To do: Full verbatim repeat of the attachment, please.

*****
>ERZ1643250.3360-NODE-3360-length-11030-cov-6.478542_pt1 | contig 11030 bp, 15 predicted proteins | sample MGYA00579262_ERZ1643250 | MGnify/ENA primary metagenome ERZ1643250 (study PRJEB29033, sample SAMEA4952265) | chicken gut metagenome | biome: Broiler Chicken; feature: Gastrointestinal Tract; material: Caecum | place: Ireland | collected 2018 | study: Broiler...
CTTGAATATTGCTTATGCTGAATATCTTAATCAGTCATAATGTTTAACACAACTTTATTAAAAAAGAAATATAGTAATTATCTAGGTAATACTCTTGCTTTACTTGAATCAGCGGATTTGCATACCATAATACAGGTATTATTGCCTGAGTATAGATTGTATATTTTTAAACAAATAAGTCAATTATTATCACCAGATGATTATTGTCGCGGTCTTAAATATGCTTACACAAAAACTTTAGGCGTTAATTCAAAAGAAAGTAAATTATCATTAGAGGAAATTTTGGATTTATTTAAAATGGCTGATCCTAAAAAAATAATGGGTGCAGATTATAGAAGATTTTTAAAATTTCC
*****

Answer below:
>ERZ1643250.3360-NODE-3360-length-11030-cov-6.478542_pt1 | contig 11030 bp, 15 predicted proteins | sample MGYA00579262_ERZ1643250 | MGnify/ENA primary metagenome ERZ1643250 (study PRJEB29033, sample SAMEA4952265) | chicken gut metagenome | biome: Broiler Chicken; feature: Gastrointestinal Tract; material: Caecum | place: Ireland | collected 2018 | study: Broiler...
CTTGAATATTGCTTATGCTGAATATCTTAATCAGTCATAATGTTTAACACAACTTTATTAAAAAAGAAATATAGTAATTATCTAGGTAATACTCTTGCTTTACTTGAATCAGCGGATTTGCATACCATAATACAGGTATTATTGCCTGAGTATAGATTGTATATTTTTAAACAAATAAGTCAATTATTATCACCAGATGATTATTGTCGCGGTCTTAAATATGCTTACACAAAAACTTTAGGCGTTAATTCAAAAGAAAGTAAATTATCATTAGAGGAAATTTTGGATTTATTTAAAATGGCTGATCCTAAAAAAATAATGGGTGCAGATTATAGAAGATTTTTAAAATTTCC